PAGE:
Understanding soft and hard links in linux and how they are used?

2 min readFeb 1, 2021


One of the concepts a person will surely encounter on his journey of learning linux is dealing with soft or hard links . It easily confuse people so I hope this Post will make it more clear :)

Hard links:

Let’s say we have a file which is stored in a spot on the hard drive, if you make a hard link of that file you will create another one who point to the same spot as the first file so if your first file is 10Gb the hard copy will also be another 10Gb also this means that if you make changes on any of those 2 files it will be applied on both of them since they are stored on the same data spot .

You can notice here that when i wrote “hello world” in the hardlink.txt file it also went to file.txt that’s because “hello world” is written in the data spot shared between the 2 files .

Soft links:

Also known as symlinks . This type of links is same as when you create a shortcut for windows software because you don’t want to navigate to programfiles each time . It’s just a references to a file or directory name. this link will break if the original file/directory is missing.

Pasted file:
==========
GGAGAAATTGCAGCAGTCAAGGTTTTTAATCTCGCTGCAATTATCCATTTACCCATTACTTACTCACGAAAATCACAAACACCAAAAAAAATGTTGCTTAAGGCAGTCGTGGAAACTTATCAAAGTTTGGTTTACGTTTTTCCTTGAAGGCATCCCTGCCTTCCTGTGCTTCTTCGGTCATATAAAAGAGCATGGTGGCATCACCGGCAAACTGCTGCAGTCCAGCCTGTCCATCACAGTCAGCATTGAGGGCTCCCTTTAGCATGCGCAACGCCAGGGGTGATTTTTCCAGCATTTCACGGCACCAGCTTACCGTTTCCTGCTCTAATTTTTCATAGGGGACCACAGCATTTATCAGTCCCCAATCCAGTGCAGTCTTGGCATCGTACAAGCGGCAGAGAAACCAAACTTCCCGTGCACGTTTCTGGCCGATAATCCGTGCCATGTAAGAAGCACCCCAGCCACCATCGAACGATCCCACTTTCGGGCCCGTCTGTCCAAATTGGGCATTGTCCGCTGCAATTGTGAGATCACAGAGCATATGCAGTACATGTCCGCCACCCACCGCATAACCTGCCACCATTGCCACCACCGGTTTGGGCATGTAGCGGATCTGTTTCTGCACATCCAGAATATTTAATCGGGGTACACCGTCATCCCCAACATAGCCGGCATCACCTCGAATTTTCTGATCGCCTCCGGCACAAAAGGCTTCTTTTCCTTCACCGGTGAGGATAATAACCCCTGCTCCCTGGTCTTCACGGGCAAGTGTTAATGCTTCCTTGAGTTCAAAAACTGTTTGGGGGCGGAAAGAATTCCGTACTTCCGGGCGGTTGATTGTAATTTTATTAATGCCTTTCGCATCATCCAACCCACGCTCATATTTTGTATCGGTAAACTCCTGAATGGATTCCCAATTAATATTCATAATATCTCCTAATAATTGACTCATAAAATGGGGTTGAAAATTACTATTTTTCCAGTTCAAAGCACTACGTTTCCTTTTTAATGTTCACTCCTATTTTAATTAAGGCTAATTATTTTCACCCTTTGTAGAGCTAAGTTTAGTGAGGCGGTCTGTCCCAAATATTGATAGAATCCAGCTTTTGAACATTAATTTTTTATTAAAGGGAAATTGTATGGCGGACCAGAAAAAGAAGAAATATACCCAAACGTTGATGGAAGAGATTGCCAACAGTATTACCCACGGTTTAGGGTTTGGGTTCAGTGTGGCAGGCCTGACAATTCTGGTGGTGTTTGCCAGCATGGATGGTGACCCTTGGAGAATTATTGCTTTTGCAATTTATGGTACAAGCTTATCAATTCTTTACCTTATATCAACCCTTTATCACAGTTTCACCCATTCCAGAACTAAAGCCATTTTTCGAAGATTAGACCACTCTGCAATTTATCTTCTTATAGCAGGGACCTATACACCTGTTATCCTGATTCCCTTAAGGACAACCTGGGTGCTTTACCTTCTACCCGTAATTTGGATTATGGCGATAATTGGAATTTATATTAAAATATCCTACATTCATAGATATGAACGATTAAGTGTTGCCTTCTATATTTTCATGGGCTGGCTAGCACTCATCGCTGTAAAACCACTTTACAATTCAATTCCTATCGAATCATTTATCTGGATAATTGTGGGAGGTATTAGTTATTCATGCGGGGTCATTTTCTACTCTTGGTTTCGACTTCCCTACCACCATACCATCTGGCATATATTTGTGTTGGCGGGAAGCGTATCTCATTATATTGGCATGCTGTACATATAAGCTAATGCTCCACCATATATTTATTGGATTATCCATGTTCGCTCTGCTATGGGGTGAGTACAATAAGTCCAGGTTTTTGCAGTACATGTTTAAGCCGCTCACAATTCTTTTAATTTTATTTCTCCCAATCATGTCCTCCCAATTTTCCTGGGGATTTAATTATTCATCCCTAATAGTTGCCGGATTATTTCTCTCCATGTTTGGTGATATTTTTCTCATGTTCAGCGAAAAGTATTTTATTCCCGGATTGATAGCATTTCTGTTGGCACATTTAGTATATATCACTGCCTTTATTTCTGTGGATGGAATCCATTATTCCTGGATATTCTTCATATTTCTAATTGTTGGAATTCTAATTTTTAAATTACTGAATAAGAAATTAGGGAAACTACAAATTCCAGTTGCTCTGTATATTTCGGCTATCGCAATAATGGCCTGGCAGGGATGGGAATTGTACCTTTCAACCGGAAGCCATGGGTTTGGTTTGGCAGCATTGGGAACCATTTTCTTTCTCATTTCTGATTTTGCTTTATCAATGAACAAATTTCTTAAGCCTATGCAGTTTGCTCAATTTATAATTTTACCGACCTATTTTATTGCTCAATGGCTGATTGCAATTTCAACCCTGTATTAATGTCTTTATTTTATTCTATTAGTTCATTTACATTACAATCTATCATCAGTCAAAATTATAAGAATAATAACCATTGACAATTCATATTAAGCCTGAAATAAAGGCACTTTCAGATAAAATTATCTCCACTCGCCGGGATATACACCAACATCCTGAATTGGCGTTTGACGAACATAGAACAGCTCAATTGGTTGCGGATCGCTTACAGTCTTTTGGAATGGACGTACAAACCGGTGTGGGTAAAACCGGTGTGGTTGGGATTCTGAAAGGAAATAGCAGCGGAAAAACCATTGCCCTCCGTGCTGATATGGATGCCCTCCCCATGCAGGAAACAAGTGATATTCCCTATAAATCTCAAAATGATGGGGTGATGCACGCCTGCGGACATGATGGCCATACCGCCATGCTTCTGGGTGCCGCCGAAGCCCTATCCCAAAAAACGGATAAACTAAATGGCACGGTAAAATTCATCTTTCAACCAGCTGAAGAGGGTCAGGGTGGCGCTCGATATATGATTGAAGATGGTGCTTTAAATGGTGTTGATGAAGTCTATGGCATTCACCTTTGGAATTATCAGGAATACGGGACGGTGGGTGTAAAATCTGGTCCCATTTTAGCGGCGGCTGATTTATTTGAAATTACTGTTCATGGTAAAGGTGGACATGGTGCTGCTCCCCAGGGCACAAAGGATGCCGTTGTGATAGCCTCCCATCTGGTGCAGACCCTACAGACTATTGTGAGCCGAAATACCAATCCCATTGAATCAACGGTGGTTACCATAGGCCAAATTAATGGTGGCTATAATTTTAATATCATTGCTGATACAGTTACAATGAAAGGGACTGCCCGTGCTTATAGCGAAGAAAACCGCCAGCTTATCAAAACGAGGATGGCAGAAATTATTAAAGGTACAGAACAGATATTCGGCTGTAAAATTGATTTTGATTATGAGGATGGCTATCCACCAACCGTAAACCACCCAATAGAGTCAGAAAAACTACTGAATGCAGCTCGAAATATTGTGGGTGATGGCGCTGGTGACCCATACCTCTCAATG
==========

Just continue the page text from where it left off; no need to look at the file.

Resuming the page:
Notice how the soft link turned red when the original was removed . It’s called a broken link now.

How do we use them:

Hard links are used to create “backups” on filesystems without using any additional storage space. If the file or folder is no longer accessible from its original location, then the hard link can be used as a backup to regain access to those files.

Soft links are used more heavily to enable access for files and folders on different devices or filesystems. These types of symbolic links are also used in situations where multiple names are being used to link to the same location.